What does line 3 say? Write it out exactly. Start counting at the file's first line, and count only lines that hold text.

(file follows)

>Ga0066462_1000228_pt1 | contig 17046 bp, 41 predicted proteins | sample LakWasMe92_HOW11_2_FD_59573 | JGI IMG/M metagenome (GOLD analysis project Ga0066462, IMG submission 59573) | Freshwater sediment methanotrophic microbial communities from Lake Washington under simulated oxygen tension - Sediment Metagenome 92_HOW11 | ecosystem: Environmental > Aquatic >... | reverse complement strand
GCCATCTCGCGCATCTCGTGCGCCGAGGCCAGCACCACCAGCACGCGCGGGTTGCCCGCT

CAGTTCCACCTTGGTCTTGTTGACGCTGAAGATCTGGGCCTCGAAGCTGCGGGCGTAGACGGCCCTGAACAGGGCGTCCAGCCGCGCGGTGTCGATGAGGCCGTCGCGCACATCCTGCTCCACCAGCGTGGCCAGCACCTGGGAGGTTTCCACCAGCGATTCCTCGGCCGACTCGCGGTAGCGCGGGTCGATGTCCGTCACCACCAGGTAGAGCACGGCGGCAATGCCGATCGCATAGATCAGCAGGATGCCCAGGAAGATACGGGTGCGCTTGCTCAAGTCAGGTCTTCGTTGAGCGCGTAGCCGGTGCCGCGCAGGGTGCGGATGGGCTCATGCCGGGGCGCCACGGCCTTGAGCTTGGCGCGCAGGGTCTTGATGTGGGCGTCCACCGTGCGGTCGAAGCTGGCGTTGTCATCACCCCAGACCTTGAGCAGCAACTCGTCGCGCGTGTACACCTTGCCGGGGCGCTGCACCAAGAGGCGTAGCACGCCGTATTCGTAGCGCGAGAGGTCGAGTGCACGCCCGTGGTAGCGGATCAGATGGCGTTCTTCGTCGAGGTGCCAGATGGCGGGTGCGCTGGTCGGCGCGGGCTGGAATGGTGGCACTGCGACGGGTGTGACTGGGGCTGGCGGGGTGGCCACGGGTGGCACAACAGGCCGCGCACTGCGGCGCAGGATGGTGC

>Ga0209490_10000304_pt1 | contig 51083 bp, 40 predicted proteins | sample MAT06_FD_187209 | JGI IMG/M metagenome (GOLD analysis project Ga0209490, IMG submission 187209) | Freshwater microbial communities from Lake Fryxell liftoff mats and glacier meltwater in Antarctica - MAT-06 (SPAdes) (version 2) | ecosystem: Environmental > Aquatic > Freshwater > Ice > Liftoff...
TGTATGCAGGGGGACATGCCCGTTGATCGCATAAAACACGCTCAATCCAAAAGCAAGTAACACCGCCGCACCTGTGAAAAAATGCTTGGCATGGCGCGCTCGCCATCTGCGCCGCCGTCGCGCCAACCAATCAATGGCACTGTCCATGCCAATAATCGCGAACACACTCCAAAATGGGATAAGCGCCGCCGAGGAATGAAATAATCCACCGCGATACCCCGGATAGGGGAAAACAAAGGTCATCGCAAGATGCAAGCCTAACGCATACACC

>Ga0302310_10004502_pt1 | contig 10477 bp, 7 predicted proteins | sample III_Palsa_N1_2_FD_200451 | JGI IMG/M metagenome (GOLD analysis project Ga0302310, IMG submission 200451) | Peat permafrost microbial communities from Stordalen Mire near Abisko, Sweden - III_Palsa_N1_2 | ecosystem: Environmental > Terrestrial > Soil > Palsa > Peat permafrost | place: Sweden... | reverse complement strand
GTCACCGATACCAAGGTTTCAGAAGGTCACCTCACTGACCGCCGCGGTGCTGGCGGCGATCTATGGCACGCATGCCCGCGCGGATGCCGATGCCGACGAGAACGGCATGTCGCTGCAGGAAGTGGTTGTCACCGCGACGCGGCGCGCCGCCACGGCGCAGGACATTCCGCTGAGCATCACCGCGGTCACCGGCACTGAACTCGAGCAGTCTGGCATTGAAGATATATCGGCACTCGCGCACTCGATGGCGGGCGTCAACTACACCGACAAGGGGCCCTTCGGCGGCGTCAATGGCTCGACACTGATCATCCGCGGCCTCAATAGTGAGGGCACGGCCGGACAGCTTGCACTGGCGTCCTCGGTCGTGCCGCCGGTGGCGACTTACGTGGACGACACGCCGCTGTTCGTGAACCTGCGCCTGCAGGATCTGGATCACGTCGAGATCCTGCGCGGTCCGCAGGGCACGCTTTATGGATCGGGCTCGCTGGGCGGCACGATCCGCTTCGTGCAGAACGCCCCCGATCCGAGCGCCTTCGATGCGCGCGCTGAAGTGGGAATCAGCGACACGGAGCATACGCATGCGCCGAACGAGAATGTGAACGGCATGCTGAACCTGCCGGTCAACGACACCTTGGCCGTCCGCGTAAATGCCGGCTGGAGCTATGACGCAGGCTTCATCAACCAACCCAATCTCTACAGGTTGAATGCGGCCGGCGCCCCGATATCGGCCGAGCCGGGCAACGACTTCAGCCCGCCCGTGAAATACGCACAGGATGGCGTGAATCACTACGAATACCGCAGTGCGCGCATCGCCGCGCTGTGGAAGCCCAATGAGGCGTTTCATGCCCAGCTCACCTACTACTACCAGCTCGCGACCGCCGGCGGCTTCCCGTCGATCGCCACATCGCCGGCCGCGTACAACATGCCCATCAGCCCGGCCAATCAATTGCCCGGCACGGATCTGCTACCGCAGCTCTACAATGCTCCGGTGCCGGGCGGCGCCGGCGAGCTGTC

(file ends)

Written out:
CAGTTCCACCTTGGTCTTGTTGACGCTGAAGATCTGGGCCTCGAAGCTGCGGGCGTAGACGGCCCTGAACAGGGCGTCCAGCCGCGCGGTGTCGATGAGGCCGTCGCGCACATCCTGCTCCACCAGCGTGGCCAGCACCTGGGAGGTTTCCACCAGCGATTCCTCGGCCGACTCGCGGTAGCGCGGGTCGATGTCCGTCACCACCAGGTAGAGCACGGCGGCAATGCCGATCGCATAGATCAGCAGGATGCCCAGGAAGATACGGGTGCGCTTGCTCAAGTCAGGTCTTCGTTGAGCGCGTAGCCGGTGCCGCGCAGGGTGCGGATGGGCTCATGCCGGGGCGCCACGGCCTTGAGCTTGGCGCGCAGGGTCTTGATGTGGGCGTCCACCGTGCGGTCGAAGCTGGCGTTGTCATCACCCCAGACCTTGAGCAGCAACTCGTCGCGCGTGTACACCTTGCCGGGGCGCTGCACCAAGAGGCGTAGCACGCCGTATTCGTAGCGCGAGAGGTCGAGTGCACGCCCGTGGTAGCGGATCAGATGGCGTTCTTCGTCGAGGTGCCAGATGGCGGGTGCGCTGGTCGGCGCGGGCTGGAATGGTGGCACTGCGACGGGTGTGACTGGGGCTGGCGGGGTGGCCACGGGTGGCACAACAGGCCGCGCACTGCGGCGCAGGATGGTGC